Trans-fatty acids are one of four main types of fats found in food. Other fats found in food include monounsaturated fat, polyunsaturated fat, and saturated fat. Trans-fatty acids, also commonly known as trans fats, are commonly found in processed foods, fast food, foods that have been fried, and commercial baked goods. While most trans fats are created through a process known as partial hydrogenation, there are some foods that naturally have small amounts of trans-fatty acids in them, including certain milk products and meats.
Trans fats have been a staple product in food for many years, but it was not until the 1990s that it was determined that they could be harmful. It is now believed that trans fats actually increase the risk of heart disease by raising the levels of bad cholesterol in the body while lowering the levels of good cholesterol. Ironically, products with trans-fatty acids, such as margarine and shortening, were heavily touted to be healthier alternatives to foods with high saturated fat content such as butter, lard or beef tallow. Now many believe that foods with trans-fatty acids may actually be less healthy than the foods they were originally designed to replace.
Trans-fatty acids are formed through a process known as partial hydrogenation that adds hydrogen to an oil. When hydrogen is added to oil, it creates a thick and dense product. Food manufacturers use trans fats because they are less expensive than lard, tallow or butter and last longer than other fats and oils. Trans-fatty acids are also commonly used because they increase the shelf life of food and make many foods taste better.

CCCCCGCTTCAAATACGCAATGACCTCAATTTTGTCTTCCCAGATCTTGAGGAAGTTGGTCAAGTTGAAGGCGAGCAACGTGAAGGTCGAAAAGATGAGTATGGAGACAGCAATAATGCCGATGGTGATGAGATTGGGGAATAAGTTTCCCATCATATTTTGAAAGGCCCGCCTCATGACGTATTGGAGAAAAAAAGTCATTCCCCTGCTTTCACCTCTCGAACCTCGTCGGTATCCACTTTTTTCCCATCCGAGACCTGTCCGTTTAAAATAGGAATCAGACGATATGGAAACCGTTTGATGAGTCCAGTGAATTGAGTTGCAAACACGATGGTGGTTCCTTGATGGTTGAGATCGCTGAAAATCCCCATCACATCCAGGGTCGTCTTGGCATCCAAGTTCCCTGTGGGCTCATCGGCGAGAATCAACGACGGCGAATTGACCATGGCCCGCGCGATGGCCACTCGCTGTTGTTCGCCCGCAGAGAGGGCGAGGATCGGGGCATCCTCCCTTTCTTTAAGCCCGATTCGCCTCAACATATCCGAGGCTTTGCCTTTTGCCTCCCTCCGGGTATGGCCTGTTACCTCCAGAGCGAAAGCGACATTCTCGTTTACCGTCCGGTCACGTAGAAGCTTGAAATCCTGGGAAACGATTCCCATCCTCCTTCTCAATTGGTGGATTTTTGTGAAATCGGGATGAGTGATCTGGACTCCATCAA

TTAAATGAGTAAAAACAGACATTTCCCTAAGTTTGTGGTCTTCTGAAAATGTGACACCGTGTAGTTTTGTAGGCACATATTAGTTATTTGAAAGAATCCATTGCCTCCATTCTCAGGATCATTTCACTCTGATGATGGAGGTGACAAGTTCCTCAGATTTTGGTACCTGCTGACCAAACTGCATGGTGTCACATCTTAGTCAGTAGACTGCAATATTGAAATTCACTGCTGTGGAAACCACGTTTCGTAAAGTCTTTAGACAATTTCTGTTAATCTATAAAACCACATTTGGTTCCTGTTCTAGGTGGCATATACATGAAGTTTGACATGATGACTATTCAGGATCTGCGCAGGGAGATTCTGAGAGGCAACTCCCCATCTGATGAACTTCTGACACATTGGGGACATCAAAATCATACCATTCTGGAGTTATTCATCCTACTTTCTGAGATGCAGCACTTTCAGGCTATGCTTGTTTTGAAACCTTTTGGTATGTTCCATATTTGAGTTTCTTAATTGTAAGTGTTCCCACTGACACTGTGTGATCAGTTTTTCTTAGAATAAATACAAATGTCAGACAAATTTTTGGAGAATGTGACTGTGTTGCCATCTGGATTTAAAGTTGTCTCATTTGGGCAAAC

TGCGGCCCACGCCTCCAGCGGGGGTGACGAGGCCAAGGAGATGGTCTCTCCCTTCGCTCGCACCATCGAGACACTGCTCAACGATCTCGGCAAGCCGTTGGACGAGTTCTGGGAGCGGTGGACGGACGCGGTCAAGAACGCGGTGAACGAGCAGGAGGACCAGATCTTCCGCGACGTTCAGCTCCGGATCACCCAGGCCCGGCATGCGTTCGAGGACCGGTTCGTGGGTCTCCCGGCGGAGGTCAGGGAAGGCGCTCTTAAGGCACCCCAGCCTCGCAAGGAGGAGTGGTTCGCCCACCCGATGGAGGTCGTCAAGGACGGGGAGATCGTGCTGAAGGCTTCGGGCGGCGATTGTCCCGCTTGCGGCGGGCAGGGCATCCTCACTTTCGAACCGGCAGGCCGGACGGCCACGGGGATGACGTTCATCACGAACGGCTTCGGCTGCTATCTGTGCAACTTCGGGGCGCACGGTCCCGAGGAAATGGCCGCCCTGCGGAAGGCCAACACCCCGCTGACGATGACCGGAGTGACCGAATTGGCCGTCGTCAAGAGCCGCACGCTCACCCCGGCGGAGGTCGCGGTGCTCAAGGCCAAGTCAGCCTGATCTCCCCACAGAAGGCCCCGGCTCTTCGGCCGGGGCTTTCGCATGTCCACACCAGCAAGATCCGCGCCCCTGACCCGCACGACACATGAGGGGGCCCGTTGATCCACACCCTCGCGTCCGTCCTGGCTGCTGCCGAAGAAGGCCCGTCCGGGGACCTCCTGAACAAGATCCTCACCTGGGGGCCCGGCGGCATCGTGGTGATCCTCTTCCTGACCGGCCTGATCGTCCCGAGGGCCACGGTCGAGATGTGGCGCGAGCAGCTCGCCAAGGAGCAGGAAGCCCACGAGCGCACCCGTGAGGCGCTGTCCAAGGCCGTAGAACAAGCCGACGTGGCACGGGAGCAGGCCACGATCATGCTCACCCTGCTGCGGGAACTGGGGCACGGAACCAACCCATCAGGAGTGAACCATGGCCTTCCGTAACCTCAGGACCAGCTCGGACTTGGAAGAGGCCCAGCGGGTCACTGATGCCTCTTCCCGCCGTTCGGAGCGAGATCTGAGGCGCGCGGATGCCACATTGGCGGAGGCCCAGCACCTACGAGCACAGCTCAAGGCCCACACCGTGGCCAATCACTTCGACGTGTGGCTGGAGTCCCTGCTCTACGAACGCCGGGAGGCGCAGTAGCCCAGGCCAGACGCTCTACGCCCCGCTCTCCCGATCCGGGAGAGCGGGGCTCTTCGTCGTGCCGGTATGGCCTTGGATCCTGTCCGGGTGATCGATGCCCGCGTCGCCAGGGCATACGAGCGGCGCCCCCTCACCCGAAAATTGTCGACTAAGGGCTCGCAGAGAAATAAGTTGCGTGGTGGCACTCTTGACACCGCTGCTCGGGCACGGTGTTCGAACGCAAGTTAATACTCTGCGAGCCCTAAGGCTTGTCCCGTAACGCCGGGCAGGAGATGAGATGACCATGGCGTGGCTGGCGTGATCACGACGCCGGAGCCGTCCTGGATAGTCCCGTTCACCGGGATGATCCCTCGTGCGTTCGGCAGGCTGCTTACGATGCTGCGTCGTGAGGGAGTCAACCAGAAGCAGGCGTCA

Consumers who are interested in reducing the level of trans-fatty acids from their diets can do a few key things. The first is to read the nutrition labels on food packaging. Many nations now require the amount of trans fats to be listed on the nutrition label. Labels may not tell the whole truth, however, as some nations allow foods with a small amount of trans fats to be able to legally claim that it has zero trans fats per serving.
A good rule of thumb is to check for the terms “partially hydrogenated” or “hydrogenated” on the ingredient list. Any food that has an ingredient that has been partially hydrogenated does contain trans-fatty acids, even if the nutrition label claims the food has zero trans fats per serving. The term hydrogenated does not always mean that a food contains trans-fatty acids; however the terms hydrogenated and partially hydrogenated may be used interchangeably.
Another key action item in reducing the intake of trans fats is to ask whether a restaurant uses trans fats in its foods. Many restaurants use trans fats when frying, deep frying or baking foods. Foods that commonly contain trans fats include fried foods such as fried chicken and french fries and baked goods such as pastries, pies, biscuits, breads, cookies and pizza dough.